AMTAS supports the aerospace industry’s research in the use of advanced aviation materials, such as composites and aluminum alloys, for use in civilian transport aircraft. Innovative research conducted by AMTAS students and scientists helped address safety and certification issues for building aircraft with composite materials. These findings allowed the Federal Aviation Administration to quickly certify the new 787 Dreamliner.

Read more about the Center of Excellence for Advanced Material for Transport Aviation Structures.

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Washington is home to more than 650 aerospace companies, which employ more than 90,000 workers representing 17 percent of all U.S. aerospace workers. It is estimated that Washington state employers will need 21,000 new aerospace workers over the next decade due to a “perfect storm” of increased demand, impending retirements and new technology.

Maria has long worked to ensure that the Pacific Northwest remains an epicenter of the commercial aviation industry and that Washingtonians have the skills needed to fill jobs in Washington’s thriving aviation economy. In October 2011, Maria chaired a Subcommittee on Aviation field hearing in Seattle and held roundtables around the state in 2011 to tackle the current and future job skills gap. Maria convened labor, educational, industry and government leaders, and challenged them to think outside of the box in developing strategies to put more Washingtonians to work in aerospace.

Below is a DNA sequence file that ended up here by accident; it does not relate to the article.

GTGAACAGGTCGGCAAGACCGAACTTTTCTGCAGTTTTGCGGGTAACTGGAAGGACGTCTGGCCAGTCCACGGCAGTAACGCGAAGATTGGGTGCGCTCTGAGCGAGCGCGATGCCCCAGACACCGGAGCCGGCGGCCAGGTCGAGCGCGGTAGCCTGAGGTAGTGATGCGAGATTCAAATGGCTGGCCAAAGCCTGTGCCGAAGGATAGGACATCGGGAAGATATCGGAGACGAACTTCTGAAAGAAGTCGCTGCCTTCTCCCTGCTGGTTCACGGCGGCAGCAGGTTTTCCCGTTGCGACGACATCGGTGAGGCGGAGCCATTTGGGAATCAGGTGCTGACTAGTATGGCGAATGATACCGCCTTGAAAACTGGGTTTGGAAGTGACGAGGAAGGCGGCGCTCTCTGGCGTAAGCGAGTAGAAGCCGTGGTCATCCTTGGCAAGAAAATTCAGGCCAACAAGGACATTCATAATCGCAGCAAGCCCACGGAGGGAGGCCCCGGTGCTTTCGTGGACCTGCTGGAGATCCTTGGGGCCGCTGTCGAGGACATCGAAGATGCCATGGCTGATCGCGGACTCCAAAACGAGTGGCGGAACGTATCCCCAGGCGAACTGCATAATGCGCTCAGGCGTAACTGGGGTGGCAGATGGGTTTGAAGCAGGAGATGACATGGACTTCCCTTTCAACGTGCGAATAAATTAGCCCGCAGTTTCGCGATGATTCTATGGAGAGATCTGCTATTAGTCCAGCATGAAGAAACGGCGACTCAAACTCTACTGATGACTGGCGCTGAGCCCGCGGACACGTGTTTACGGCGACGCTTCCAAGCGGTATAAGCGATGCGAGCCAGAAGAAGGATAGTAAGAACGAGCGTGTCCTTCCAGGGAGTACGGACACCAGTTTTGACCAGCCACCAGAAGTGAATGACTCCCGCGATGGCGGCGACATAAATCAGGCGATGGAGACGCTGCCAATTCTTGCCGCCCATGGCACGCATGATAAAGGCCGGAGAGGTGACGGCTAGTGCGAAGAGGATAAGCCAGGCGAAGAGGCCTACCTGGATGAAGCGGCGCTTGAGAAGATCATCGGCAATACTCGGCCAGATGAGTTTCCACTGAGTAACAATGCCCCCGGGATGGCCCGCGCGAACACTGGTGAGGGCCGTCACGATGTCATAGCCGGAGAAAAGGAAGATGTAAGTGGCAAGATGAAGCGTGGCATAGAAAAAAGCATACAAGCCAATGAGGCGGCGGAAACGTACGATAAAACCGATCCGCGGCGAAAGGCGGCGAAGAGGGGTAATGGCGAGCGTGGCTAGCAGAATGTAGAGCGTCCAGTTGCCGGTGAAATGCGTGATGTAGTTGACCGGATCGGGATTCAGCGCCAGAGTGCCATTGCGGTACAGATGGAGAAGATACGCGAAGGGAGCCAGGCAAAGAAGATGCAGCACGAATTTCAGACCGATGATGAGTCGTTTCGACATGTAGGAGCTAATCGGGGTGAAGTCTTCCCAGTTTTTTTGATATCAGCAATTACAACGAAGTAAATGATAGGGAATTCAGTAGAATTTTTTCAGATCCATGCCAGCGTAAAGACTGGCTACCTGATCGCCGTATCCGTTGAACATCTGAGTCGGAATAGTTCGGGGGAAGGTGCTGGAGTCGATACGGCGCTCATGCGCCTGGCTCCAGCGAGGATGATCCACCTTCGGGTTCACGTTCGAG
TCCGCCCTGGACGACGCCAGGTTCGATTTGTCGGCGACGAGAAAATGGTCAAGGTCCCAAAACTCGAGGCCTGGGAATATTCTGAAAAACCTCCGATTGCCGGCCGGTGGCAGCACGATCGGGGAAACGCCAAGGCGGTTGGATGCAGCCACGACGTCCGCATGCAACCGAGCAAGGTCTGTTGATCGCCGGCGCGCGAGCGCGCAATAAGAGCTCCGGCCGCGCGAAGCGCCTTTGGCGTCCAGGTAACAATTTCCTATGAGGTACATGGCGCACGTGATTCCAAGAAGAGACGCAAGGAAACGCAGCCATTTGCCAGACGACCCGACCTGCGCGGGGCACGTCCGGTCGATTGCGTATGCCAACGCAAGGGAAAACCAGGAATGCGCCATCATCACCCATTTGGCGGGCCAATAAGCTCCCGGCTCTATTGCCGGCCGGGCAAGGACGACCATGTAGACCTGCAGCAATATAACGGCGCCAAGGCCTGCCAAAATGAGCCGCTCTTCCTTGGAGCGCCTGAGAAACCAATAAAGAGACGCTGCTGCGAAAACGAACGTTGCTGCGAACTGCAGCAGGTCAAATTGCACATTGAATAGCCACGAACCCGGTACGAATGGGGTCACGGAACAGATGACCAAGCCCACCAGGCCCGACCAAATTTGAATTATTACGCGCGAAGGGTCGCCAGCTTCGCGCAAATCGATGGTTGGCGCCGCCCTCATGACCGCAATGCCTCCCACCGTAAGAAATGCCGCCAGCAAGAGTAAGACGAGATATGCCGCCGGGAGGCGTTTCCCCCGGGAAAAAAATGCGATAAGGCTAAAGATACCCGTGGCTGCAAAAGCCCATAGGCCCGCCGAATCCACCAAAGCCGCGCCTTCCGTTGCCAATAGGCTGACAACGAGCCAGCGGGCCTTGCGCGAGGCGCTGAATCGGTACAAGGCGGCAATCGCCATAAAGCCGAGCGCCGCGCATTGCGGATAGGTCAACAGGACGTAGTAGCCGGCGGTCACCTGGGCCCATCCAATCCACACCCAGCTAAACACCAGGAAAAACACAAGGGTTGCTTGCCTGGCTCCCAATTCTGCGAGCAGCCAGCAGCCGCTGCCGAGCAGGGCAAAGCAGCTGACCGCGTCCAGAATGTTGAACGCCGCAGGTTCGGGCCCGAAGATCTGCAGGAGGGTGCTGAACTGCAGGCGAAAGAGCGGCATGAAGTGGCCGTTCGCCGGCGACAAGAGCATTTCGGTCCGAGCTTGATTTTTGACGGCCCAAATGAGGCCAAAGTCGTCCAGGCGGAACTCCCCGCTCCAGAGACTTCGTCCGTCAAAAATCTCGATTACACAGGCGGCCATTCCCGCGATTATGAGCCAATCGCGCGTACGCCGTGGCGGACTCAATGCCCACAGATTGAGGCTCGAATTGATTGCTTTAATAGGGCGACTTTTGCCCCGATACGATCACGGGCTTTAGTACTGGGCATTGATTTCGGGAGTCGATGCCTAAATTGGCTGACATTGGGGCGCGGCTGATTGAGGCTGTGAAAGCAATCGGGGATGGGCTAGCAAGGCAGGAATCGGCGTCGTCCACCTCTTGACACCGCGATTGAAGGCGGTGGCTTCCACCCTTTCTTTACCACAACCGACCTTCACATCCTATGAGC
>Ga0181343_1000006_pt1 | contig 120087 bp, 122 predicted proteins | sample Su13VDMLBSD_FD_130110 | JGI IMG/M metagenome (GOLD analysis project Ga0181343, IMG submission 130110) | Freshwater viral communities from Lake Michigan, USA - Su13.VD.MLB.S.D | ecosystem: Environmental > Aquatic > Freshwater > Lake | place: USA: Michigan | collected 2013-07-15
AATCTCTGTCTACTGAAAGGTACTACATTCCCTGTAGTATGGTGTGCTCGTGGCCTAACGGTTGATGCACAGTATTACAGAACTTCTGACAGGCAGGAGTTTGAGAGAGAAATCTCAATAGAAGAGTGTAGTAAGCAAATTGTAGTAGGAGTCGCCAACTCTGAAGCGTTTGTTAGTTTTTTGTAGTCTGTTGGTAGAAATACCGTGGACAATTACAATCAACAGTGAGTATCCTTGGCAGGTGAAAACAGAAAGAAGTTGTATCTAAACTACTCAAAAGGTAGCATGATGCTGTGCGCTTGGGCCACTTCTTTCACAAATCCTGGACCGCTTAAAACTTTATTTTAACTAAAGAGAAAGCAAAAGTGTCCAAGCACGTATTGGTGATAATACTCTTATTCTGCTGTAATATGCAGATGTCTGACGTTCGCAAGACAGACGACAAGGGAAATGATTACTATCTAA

In May 2011, Maria joined with Senator Patty Murray (D-WA) in urging Secretary of Labor Hilda Solis to support a grant to boost aerospace training efforts in Washington state. The grant, announced in October 2011, will provide 14 Washington state community and technical colleges the resources needed to train 2,600 workers for aerospace jobs and expand the capacity of Washington community colleges to train the future aerospace workforce.